But for people in the construction industry who lost their jobs, the weatherization program was an opportunity to get a job, often with training in the latest in green construction, positioning them for a career that would carry them into the future.
At Springfield Partners for Community Action, the $8.3 million the anti-poverty agency received for its weatherization program meant it nearly quadrupled the amount of work that was being done. It also meant that they needed to hire six more people.
Stimulus in Action: Weatherization in MA
One of those was Russel Rososky, who had been an enrolment supervisor at Square One, a childcare center, for five years before he was laid off. Rososky had been looking for work for five months before he heard of a part time opening in Springfield Partners.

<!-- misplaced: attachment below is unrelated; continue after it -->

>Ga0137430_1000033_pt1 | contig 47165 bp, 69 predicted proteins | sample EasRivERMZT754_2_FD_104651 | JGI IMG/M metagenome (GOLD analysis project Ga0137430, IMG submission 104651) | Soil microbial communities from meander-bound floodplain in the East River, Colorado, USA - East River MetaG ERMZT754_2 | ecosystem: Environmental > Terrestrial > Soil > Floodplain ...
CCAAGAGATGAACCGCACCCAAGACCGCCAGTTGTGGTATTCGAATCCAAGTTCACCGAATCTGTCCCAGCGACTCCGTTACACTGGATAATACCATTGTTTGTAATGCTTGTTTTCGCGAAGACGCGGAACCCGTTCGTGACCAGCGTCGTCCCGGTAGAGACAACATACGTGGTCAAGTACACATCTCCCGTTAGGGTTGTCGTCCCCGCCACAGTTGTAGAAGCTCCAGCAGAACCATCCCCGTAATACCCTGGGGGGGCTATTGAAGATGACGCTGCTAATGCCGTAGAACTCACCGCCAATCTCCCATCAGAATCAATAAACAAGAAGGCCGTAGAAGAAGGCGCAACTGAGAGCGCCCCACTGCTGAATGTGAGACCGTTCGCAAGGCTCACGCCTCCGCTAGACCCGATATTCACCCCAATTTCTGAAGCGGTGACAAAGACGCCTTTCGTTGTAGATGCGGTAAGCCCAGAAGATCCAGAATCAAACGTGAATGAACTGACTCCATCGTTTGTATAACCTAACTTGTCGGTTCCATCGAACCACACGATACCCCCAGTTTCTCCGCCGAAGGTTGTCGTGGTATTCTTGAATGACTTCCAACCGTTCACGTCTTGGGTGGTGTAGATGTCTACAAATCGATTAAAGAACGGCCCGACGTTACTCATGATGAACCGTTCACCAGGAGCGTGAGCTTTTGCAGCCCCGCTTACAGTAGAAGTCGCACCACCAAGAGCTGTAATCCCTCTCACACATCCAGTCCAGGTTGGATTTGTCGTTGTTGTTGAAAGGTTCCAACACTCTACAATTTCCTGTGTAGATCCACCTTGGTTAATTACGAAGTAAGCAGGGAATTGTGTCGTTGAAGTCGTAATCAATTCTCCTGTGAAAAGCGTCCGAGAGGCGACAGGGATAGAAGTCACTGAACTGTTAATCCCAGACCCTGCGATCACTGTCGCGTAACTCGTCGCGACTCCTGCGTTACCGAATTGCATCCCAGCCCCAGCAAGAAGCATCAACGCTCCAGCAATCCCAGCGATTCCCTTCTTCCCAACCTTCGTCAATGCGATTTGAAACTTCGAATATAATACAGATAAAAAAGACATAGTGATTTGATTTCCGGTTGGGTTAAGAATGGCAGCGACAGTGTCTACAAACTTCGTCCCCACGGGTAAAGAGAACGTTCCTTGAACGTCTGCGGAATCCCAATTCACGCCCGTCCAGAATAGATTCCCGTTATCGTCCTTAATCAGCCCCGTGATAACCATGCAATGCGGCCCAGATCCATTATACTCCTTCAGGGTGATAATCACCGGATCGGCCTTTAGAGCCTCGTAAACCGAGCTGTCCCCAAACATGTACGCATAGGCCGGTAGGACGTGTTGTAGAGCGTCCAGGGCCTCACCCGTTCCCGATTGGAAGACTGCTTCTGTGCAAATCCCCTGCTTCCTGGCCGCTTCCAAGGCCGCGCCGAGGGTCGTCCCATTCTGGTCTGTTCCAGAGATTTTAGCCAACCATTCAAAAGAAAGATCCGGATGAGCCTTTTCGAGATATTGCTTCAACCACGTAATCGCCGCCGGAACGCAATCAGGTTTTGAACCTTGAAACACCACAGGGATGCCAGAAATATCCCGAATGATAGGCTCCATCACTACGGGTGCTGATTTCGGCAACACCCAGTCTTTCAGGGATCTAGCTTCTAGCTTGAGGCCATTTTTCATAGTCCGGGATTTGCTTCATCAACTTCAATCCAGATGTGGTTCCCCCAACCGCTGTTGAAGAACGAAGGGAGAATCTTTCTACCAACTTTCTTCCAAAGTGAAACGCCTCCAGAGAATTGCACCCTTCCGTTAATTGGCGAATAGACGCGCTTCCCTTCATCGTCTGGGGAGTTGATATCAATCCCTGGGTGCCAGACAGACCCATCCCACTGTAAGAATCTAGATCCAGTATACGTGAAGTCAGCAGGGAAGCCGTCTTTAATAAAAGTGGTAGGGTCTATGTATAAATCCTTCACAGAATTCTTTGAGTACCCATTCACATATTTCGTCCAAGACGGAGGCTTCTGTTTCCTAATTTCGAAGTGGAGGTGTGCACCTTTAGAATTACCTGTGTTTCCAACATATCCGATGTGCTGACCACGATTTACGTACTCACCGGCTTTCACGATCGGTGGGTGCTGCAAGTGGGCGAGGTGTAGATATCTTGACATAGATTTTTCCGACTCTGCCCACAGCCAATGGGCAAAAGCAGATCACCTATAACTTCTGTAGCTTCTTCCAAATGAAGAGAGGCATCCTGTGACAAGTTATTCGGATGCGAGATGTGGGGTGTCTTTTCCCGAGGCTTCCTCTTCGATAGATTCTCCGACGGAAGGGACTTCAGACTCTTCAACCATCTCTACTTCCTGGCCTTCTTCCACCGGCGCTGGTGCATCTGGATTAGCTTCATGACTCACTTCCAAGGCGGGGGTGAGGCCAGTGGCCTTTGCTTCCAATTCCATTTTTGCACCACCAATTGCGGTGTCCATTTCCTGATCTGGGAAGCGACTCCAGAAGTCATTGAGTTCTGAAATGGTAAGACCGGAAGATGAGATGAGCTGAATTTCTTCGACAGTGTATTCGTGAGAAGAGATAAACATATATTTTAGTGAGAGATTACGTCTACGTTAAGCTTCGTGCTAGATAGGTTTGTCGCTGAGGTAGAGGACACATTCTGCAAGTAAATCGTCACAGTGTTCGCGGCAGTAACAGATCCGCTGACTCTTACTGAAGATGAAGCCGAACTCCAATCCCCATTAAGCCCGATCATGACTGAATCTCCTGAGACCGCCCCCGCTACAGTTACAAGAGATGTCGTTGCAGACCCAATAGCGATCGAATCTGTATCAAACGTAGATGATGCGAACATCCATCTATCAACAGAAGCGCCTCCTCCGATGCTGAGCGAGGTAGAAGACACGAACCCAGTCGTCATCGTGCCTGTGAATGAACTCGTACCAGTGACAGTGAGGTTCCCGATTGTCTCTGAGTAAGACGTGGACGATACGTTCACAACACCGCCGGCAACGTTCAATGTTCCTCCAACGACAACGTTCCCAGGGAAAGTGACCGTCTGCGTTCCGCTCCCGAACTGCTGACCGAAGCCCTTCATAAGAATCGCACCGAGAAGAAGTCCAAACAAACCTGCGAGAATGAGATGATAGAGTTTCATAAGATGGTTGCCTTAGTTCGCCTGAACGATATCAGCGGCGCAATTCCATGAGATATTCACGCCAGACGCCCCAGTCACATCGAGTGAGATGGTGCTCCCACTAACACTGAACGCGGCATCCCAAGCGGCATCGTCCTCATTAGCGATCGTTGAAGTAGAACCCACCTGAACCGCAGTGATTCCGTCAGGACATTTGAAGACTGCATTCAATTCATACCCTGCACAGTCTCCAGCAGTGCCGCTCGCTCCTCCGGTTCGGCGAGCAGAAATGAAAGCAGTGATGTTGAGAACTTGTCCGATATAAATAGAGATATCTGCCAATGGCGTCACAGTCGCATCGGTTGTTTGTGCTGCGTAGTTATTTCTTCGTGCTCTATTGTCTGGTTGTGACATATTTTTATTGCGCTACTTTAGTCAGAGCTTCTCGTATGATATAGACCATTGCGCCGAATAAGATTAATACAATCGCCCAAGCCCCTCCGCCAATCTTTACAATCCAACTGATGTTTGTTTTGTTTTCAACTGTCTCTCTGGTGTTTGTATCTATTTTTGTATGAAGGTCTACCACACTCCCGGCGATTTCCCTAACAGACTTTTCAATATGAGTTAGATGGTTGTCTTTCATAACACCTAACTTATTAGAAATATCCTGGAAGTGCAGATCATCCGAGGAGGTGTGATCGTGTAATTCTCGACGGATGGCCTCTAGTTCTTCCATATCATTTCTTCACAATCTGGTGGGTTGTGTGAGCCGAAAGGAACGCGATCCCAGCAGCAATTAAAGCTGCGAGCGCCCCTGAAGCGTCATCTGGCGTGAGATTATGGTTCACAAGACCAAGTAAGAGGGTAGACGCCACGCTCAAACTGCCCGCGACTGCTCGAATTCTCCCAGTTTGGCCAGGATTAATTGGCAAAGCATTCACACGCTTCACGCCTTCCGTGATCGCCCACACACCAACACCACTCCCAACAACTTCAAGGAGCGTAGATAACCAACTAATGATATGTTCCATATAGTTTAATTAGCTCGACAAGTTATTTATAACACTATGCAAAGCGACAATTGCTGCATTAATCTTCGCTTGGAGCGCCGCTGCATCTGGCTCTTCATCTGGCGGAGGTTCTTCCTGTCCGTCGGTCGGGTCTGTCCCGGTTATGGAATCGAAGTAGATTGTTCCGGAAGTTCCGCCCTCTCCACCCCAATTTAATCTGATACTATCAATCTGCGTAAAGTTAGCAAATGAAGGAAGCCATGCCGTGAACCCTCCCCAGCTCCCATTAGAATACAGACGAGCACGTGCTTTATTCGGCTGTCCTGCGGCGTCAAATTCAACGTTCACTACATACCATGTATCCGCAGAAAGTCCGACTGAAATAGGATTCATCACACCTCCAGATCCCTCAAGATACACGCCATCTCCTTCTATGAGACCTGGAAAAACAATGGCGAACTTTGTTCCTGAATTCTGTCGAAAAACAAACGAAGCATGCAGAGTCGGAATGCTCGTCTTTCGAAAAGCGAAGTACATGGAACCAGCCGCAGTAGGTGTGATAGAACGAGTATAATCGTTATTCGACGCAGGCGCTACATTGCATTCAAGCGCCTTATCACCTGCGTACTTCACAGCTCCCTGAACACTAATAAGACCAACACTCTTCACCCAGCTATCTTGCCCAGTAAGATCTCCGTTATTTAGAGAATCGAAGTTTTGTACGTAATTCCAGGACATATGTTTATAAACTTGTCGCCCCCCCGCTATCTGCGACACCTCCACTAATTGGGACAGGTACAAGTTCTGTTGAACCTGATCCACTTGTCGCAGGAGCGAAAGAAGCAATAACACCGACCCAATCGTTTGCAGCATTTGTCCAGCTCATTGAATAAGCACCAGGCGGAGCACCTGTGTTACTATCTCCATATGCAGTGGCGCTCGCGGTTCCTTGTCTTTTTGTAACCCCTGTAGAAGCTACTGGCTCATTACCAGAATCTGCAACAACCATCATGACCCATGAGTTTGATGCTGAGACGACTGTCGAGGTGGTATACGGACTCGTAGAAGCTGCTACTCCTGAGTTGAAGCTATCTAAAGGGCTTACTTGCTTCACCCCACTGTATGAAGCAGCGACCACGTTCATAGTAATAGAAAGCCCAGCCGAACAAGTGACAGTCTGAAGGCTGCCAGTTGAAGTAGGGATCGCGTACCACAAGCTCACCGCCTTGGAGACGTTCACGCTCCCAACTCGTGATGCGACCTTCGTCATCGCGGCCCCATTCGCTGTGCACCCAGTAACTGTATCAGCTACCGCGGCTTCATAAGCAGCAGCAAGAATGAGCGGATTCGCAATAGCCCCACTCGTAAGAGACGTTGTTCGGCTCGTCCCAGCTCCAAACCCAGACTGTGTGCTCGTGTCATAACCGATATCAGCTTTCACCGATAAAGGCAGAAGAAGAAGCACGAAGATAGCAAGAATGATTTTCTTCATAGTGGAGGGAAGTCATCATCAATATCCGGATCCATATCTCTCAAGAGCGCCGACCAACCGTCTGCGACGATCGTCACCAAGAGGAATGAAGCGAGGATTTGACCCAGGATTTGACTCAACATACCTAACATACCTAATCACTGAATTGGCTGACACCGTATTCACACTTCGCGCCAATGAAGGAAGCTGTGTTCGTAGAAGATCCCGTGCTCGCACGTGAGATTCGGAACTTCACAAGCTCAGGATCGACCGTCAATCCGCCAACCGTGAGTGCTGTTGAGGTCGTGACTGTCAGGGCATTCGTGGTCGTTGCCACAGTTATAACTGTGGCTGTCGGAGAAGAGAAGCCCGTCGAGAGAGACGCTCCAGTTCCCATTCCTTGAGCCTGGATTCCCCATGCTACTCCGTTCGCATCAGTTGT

"This means everything to me," he said.
Randy Moquin shares those sentiments. He was the director of maintenance at Six Flags for six years before he was laid off. After spending months going to the unemployment office, he heard about the stimulus-funded green jobs training program. He jumped at the opportunity and upon completion of the course he met Joe Kerigan, the director of Springfield Partner's weatherization program, who offered him the position of energy auditor.
"The training in-house is huge," he said. "I have a great new career now."
Springfield Partners for Community Action: Weatherization and Stimulus
Ironically, Kerigan, is also a new hire. He had been laid off from his position as building superintendent and quality control manager for the Navy and had been looking for a new
"We were doing 213 homes a year before the Recovery Act," he said. "Now we are on record to do 1,000 this year."